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ALERT: Jury Rules That CSST Is A Defective Product In Landmark Case

By In CSST Lawsuit On November 18, 2010


This is bad news for the manufacturers of Corrugated Stainless Steel Tubing (CSST).  CSST is a relatively new type of gas piping that has rapidly been replacing traditional gas piping in homes throughout America.  To learn more about this product, check out my blog about CSST.

ImgTracPipeKey points of this landmark case:

  • Omegaflex’s TracPipe was installed in a home in 1998
  • A nearby lightning strike in June of 2007 caused the product to fail
  • The manufacturer tried to say that “a properly bonded CSST system could withstand the energy produced from an indirect lightning strike.”
  • The manufacturer failed to test their product’s ability to stand up to a lightning strike.
  • The jury found TracPipe CSST to be a defective product
  • To see the full story, click here.

What this means for the future of CSST: This may be the end of traditional CSST.  As far as I know, CSST is the same product from manufacturer to manufacturer.  If this particular brand of CSST was found to be defective, the other major manufacturers of CSST must be scared as hell right now.  I visited TracPipe’s web site, and I found that they’re actually making a new version of CSST called CounterStrike®, which is supposed to be much more resistant to the effects of lightning strikes.  They obviously know they have a major problem on their hands with traditional CSST.

What if you own CSST? If you have CSST in your home, make sure it’s properly bonded. The major manufacturers of CSST claim that properly bonding CSST will lower the risk of damage from a nearby lightning strike.   Is there any truth in this?  I’ve heard differing opinions, and I’ve been told that bonding is intended to provide protection against shocks, not lightning strikes.

When I inspect homes with CSST, I make sure the material has been properly bonded, and I write it up as a defect if not.  I won’t be calling out the product itself as ‘defective’ just yet, but I will be telling my clients about the potential problems with this product, and I’ll be linking to this blog post in my inspection reports.

Reuben Saltzman, Structure Tech Home Inspections – Email – Minneapolis Home Inspections

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About the Author

Reuben

Reuben is a second generation home inspector with a passion for his work. He grew up remodeling homes and learning about carpentry since he was old enough to hold a hammer. Reuben has worked for Structure Tech since it was purchased by Neil in 1997, and is now co-owner of the company. Reuben’s favorite customers are the ones who have a lot of questions; he grew up thinking he was going to be a school teacher because he enjoyed teaching others so much. In a sense, that’s a lot of what home inspections are about, so Reuben truly does what he loves. Reuben has an A.A. degree in liberal arts and has attended most of the Building Inspection Technology classes at North Hennepin Community College. Reuben and his wife are the proud parents of two young childen, Cy Alexander and Lucy Nicole, and have a German Shepherd named Stanley. With two young children Reuben doesn’t have much free time, but he still tries to play disc golf as often as possible during the summer. Reuben lives in Maple Grove, MN. Professional Qualifications / Memberships: *ASHI Certified Inspector *President, ASHI Heartland Chapter *Member, Minnesota Society of Housing Inspectors (MSHI) *Licensed Minneapolis Truth-in-Sale of Housing Evaluator *Licensed Saint Paul Truth-in-Sale of Housing Evaluator *Licensed Maplewood Truth-in-Sale of Housing Evaluator *Licensed Hopkins Truth-in-Housing Evaluator *Licensed Robbinsdale Point of Sale Evaluator *Affiliate Member, Southern Twin Cities Association of Realtors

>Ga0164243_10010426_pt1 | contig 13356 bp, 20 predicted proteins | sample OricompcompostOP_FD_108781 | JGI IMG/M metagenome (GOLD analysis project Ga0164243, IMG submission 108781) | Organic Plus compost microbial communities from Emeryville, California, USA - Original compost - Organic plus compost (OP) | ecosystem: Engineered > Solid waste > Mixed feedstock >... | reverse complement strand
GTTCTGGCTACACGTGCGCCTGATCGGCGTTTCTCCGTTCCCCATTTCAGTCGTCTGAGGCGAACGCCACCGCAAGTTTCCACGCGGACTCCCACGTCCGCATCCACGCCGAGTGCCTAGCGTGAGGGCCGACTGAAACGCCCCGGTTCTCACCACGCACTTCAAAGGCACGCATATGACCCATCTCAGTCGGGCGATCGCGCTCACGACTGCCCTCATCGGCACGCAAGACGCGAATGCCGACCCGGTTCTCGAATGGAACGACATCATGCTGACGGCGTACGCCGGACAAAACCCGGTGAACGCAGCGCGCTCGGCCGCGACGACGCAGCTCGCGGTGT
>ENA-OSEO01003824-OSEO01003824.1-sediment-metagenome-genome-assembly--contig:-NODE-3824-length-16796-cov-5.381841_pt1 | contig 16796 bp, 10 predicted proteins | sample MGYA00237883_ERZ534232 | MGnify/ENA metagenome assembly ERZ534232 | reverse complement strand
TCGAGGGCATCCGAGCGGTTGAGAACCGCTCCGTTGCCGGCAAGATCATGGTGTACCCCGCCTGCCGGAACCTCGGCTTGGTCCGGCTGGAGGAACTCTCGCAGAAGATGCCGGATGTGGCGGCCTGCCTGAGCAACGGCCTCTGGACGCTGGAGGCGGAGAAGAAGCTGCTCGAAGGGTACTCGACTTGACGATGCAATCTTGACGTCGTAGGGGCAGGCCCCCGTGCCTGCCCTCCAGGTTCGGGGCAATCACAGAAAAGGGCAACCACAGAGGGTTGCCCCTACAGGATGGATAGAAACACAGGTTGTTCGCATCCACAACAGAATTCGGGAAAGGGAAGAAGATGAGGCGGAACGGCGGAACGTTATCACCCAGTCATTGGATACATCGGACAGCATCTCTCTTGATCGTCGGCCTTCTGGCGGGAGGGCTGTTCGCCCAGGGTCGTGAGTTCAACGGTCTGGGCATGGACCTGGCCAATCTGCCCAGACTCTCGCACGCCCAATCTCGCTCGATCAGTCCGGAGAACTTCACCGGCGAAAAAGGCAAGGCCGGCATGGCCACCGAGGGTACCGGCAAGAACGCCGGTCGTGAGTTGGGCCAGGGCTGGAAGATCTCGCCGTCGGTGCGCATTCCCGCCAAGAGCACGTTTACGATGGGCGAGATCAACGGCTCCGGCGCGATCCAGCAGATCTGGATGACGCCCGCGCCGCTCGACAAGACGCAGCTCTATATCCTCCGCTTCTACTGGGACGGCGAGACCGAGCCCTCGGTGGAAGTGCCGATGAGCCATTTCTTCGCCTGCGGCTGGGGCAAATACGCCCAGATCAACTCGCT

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2 Comments

  • Dale Griffis 3 YEARS AGO

    Actually, the biggest problem with standard CSST is the bond. I'll explain. All gas piping must be bonded with a dedicated copper ground to the ground buss in the electrical panel box. The problem arises when the communications guys cross the CSST with their low voltage wiring. When the lightning strikes, it actually strikes the communication lines ( which aren't bonded ) and arcs to the thin CSST, sometimes in several places, which subsequently burns small holes in the CSST and ignites the gas that is now escaping at the same time. I have installed miles of Stainless gas lines and have done my fair share of repairing after the fires. Every time without exception it has been the communication lines that caused the problem. I find CSST to be a good product, there just needs to be care exercised when installing low voltage near it.